From College to Kindergarten
But some might be moving rocks and logs around or playing in a big sandpit. Others could be painting, counting, or learning to read. “They can be upstairs, downstairs, inside, outside—wherever they want to be,” Katzenmeyer explains.
This freedom is part of the structure of Montessori schooling, a unique educational system created in the early 1900s by Italian teacher and physician Maria Montessori. The Montessori system centers on the idea that children should be able to learn in a way that best suits their individual needs.
Katzenmeyer’s Montessori connection began when she was working on her master’s degree in early childhood education at the University of Colorado-Denver while expecting her second child and searching for a preschool for her 3-year-old daughter. The family settled on a Montessori school a block away from their house. Katzenmeyer recalls being “just blown away by the beauty of the classrooms, how nature-focused everything was, and how the children were very independent.” This led her to undertake training to become a Montessori teacher herself and to start planning to open a school of her own. As fate would have it, a century old, former one-room schoolhouse went up for sale right around the time the family moved back to Madison, Wis. Toad Hill Montessori School opened its doors on September 1, 2005. “It all just kind of fell into place,” Katzenmeyer recalls.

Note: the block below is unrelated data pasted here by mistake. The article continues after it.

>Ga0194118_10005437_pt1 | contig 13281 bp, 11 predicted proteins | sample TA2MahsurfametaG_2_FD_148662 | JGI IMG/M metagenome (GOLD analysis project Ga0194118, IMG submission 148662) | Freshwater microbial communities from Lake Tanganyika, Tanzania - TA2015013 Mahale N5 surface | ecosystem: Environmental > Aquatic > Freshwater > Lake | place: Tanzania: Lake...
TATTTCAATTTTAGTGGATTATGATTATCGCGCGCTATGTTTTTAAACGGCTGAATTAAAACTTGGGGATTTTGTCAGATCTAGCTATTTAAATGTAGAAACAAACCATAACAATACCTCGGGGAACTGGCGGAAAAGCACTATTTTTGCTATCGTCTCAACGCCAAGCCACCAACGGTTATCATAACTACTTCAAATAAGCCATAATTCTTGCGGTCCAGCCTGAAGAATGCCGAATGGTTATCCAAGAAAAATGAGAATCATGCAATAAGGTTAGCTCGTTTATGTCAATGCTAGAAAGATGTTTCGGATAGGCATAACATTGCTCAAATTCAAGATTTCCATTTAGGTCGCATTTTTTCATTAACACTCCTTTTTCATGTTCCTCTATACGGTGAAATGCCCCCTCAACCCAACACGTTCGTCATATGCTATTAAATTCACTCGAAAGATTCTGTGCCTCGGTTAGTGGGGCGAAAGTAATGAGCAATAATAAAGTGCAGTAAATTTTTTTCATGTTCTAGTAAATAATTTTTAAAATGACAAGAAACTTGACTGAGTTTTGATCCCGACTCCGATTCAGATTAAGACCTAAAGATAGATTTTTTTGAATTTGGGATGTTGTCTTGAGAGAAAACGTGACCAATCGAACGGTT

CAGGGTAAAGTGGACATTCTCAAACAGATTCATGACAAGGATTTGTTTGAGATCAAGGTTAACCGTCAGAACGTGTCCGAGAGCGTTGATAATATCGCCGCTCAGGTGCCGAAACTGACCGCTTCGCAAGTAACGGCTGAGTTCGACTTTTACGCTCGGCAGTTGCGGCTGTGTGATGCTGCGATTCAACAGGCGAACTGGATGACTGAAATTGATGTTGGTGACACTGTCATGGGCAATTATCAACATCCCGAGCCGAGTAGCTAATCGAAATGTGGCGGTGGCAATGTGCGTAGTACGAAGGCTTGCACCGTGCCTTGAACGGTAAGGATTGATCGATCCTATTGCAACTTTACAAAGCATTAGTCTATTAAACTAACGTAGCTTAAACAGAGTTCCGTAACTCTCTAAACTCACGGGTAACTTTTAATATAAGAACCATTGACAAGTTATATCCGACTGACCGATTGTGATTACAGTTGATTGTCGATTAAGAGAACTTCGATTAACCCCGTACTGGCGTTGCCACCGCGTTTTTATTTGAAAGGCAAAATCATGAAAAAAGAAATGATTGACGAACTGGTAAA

Since then, she has enrolled more than 100 students, ranging in ages from 2 to 6—a number of them the children of Madison-based fellow Beloit alumni. Currently, the school has 28 students, three full-time teachers (including Katzenmeyer, known as “Ms. Beckie”), a part-time teacher, and a student teacher. All are trained to guide the children further in their natural interests while also helping them with struggles. Katzenmeyer describes their approach this way: “We’ll help you if this is what you want to do.”
A unique feature of Toad Hill Montessori is a massive “outdoor classroom” where students can learn about nature firsthand. One of the longstanding school traditions is the counting of cherries during their growing season. One year, a girl asked Katzenmeyer what the record was for the most cherries picked, then set her mind on surpassing it. “She turned into this little project manager of this record-breaking, 1,000 cherry day,” Katzenmeyer recalls.
This focus on immersive engagement is key, whether the kids are learning about colors or international history. For Katzenmeyer, a double major in modern languages and art history, with a minor in museum studies at Beloit, it seemed only natural to use interactive means to introduce the kids to a wider world. She often sets aside time to examine cultural pieces, from Guatemalan textiles to Indian saris, and she orchestrates frequent trips to museums. “I think it helps the children get a more complete vision of their world, too,” she says, recalling Beloit’s similar teaching philosophy and emphasis on contextualizing. “Beloit really helped me make sense of a Montessori classroom because of what I had to do in those classes for four years.”